New Report: Avery Dennison (India) Pvt. Ltd.


Please find here a report concerning the resolution of violations of freedom of association at Avery Dennison (India) Pvt. Ltd., a facility in Bangalore, India, that is a subsidiary of Avery Dennison Corporation. This facility produces printed labels and radio frequency identification (“RFID”) tags for a wide range of apparel brands, including Columbia Sportswear, which uses them in its collegiate licensed products.
The WRC investigated retaliation by Avery Dennison against company employees who sought representation by the Bangalore-based Garment and Textile Workers Union (GATWU). As detailed in the report, the WRC found that Avery Dennison violated the associational rights of workers at this plant by:

  • Improper payment by a factory human resources manager to the leader of an incumbent union at the factory and enlistment of that union’s leaders to oppose workers’ effort to seek representation by the GATWU;
  • Permitting supporters of the incumbent union at the facility to physically assault and issue threats of violence, criminal prosecution, and eviction from housing against employees supporting the GATWU; and
  • Conducting intimidating surveillance of workers’ nonviolent associational activities.

The WRC shared these findings with Avery Dennison, Columbia and other brands, as well as with the UK-based Ethical Trading Initiative (ETI), of which several of these other brands are members. The ETI initiated, at some of these brands’ request, a process of private mediation between Avery Dennison and the GATWU, which the parties ultimately agreed to have led by the former head of a global trade union body.

The WRC urged Columbia and other brands to require Avery Dennison to correct the violations of associational rights at the Bangalore facility. While Columbia initially questioned whether university codes applied to the facility, since it does not manufacture finished garments, after the WRC explained to Columbia that university standards cover all facilities involved in collegiate apparel production, Columbia accepted that university codes applied in this case and agreed to press Avery Dennison to correct the violations the WRC reported.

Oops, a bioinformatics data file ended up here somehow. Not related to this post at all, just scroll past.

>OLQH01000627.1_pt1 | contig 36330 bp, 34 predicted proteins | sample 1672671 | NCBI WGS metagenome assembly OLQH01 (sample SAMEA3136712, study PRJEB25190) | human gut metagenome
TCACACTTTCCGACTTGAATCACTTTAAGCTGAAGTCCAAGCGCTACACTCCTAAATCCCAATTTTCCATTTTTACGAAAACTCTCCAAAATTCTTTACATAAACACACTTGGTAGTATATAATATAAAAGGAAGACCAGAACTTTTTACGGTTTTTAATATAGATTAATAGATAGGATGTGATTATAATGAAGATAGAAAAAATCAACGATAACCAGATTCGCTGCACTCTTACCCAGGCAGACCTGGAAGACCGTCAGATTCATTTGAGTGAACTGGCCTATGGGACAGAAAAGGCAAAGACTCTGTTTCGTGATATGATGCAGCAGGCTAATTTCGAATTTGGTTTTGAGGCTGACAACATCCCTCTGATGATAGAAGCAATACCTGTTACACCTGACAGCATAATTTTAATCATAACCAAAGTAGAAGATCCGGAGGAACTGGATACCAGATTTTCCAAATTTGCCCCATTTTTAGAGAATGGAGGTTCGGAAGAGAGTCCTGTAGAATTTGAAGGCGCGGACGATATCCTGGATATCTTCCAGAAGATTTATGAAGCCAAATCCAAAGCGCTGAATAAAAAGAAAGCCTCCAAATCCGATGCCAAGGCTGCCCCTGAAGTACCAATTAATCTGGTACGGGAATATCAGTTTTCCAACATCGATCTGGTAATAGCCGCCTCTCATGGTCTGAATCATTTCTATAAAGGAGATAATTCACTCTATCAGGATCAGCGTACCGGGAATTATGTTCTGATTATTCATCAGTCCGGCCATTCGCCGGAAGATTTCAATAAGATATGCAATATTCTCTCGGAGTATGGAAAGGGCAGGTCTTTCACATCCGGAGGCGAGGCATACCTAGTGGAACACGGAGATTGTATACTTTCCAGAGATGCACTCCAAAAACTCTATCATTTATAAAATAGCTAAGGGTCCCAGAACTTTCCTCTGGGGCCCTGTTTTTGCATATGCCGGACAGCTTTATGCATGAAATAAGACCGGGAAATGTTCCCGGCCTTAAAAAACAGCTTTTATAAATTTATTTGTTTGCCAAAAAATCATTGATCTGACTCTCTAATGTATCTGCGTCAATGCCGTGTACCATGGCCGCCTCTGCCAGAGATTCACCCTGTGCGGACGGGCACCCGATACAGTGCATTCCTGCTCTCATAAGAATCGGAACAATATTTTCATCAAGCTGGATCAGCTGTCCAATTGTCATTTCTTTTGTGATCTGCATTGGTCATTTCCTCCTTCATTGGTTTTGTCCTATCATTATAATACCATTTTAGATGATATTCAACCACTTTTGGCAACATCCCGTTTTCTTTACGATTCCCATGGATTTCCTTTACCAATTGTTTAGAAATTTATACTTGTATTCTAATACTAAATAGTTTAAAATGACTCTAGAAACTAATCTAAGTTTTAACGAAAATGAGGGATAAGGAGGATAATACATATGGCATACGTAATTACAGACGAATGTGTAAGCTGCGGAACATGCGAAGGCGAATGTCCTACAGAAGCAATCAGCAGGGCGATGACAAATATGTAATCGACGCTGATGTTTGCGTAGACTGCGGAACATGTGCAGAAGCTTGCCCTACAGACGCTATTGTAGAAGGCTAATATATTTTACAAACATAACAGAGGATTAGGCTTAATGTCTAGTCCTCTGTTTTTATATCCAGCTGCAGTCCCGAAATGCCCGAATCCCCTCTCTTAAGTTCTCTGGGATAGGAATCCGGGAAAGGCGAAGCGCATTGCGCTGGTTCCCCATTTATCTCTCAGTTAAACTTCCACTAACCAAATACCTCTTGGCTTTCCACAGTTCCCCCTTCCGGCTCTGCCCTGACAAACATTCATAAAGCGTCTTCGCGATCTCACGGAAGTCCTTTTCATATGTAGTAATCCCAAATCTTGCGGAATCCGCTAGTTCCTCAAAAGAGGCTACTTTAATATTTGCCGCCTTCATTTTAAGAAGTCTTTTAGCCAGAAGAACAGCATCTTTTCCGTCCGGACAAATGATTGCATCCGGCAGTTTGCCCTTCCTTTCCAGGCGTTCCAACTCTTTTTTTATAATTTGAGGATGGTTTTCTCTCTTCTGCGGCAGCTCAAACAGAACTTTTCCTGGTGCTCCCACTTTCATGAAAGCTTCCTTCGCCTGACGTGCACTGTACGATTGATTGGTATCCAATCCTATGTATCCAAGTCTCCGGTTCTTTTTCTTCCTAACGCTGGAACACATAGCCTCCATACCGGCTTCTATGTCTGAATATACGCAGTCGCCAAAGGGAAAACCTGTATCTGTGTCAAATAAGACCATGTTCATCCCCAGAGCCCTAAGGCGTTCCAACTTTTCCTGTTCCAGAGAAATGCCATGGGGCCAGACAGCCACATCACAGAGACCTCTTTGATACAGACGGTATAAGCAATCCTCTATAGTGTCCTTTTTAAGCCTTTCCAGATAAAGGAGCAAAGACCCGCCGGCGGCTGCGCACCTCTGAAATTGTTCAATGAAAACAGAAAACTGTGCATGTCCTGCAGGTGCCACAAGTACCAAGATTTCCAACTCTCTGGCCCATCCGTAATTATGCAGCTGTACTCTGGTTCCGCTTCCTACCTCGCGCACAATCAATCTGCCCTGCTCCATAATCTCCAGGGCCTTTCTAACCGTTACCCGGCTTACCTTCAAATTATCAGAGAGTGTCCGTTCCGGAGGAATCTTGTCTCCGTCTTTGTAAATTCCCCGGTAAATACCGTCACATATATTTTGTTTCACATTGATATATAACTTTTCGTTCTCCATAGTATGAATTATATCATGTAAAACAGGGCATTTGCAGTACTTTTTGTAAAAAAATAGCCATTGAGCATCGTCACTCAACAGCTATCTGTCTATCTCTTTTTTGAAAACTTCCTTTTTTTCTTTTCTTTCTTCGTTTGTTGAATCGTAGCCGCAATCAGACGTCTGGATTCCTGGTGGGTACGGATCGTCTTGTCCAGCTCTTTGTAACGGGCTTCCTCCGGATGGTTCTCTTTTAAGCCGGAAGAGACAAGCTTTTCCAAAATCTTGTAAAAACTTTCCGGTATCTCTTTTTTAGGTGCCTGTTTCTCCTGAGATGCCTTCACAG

Subsequently, Avery Dennison contacted the WRC and agreed to corrective measures to address the WRC’s findings, which are detailed in this report. The WRC was further notified that, through the mediation process led by the former global union head, the company had agreed to recognize and bargain with a joint committee of both the incumbent union and the GATWU, thereby effectively implementing one of the WRC’s key remedial recommendations to the company.

Following extensive negotiations, Avery Dennison and the unions’ joint committee signed a new collective agreement covering employees at the Bangalore facility, which makes significant improvements in wages and benefits. Avery Dennison has also implemented voluntary deduction of union dues for employees who have joined the GATWU.

The WRC will continue to monitor the situation at the Bangalore facility. However, the WRC finds that recognition of the joint committee, along with its signing of the new collective agreement and the other corrective measures, substantially resolved the freedom of association violations, restored compliance with university codes of conduct in this area, and provides a firm basis for further progress in the facility’s labor conditions.

As always, please let us know if you have any questions or concerns.